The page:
DevSecOps: What is it?
Are DevSecOps integrating security into DevOps? The style is similar to DevOps in that security is a “shared responsibility” — it is automated and decisions are made at scale with speed.
However, this rapid development method can introduce security flaws if appropriate security processes and thinking are not integrated.
Software development must be aligned with security activities. If not:
- There will be a decline in quality
- Costs will increase
- Breach risks are higher for applications and data.
A common question we get is about integrating security into DevOps culture successfully. It is in the interest of those that understand the need for security to know how to introduce it into their teams. You can get started by following these tips:
- A new security mindset is needed
- Stakeholder buy-in is essential
- Implement security as code
- React and respond promptly.
New Security Mindset
For a long time, security teams believed that developers had no interest in security. On the same token, security teams generally believed that developers did not consider security to be their responsibility. A survey from Sonatype in 2017 indicates that 50 percent of developers are aware of the importance of security, but aren’t spending enough time on it. What is the reason? Priorities such as user experience enhancements and app performance enhancements are on developers’ minds. In the rush to meet deadlines, features are delivered quickly, and security is viewed as an irrelevant requirement. What can we do to prioritize it?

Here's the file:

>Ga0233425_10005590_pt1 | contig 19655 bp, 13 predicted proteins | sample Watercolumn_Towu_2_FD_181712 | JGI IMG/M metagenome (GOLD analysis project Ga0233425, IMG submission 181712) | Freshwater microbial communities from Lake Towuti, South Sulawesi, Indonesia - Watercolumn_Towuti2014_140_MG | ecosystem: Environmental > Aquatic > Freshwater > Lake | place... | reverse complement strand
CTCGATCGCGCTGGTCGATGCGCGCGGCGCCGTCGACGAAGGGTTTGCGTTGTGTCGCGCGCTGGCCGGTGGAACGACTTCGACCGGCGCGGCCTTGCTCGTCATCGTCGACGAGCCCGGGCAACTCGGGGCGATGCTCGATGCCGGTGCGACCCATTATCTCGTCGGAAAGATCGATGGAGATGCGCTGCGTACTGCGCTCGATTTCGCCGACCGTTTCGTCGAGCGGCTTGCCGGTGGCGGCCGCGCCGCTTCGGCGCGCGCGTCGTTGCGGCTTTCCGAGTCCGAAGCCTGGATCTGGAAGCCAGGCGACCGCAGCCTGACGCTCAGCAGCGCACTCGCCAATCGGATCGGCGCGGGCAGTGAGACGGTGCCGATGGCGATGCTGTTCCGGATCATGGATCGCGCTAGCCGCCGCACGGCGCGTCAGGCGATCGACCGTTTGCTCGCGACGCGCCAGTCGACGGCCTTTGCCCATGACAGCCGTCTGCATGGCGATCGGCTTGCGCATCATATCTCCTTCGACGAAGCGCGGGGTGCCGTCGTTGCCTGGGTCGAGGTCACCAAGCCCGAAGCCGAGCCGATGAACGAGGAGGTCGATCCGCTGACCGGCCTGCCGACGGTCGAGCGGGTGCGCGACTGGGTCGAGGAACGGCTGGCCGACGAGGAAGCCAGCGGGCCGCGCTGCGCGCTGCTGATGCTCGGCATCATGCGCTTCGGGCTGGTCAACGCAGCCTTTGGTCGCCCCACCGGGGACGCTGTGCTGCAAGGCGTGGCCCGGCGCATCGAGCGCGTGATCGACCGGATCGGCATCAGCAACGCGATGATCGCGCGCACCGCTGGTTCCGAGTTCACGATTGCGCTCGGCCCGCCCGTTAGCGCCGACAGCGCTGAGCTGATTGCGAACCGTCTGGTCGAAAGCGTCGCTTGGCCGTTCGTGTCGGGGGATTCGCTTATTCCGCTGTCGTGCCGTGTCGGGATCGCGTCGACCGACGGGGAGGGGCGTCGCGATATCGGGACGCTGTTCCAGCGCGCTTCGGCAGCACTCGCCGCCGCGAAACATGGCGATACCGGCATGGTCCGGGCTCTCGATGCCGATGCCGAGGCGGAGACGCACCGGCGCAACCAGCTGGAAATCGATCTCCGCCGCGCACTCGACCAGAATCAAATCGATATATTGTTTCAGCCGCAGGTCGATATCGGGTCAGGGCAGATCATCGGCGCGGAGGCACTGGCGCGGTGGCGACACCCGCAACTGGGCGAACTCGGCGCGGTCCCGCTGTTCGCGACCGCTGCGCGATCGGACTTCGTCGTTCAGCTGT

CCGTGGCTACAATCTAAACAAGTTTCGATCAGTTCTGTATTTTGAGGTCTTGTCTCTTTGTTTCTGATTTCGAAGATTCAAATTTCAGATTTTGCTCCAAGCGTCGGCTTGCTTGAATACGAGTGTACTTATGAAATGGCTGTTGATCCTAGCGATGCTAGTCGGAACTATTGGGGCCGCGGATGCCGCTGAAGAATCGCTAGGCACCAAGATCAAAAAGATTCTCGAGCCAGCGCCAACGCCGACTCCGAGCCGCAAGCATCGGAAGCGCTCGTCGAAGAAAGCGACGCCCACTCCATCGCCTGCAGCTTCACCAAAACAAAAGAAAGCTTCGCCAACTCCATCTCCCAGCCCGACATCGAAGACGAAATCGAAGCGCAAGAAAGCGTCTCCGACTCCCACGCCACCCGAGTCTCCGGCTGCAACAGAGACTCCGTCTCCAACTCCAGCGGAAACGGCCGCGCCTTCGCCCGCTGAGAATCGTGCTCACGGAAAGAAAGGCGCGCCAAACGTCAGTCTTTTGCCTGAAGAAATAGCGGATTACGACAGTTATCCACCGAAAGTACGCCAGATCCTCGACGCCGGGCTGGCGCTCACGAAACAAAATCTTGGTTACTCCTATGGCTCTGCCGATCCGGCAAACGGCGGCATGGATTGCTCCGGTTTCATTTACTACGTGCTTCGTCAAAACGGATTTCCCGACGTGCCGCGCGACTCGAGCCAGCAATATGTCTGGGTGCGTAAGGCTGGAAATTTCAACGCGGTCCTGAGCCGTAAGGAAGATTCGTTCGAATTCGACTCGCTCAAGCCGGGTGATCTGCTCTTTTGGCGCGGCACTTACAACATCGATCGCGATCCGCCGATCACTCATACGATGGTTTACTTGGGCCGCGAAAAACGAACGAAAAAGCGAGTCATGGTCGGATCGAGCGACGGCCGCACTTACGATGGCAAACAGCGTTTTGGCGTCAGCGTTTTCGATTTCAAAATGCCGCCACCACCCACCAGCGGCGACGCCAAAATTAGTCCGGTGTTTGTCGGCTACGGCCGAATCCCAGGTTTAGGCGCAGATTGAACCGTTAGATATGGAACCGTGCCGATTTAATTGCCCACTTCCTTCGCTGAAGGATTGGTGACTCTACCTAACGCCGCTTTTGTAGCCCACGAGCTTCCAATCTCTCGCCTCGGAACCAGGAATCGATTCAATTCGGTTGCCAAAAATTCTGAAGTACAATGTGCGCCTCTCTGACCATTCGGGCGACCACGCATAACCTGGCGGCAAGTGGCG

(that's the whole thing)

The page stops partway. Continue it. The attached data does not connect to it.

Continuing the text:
Security and development teams need to learn from each other if security is to be given higher priority. A security professional must become familiar with the software development process and issues that developers face. If you want developers to do the right thing when it comes to security, you should work with them to come up with appropriate solutions.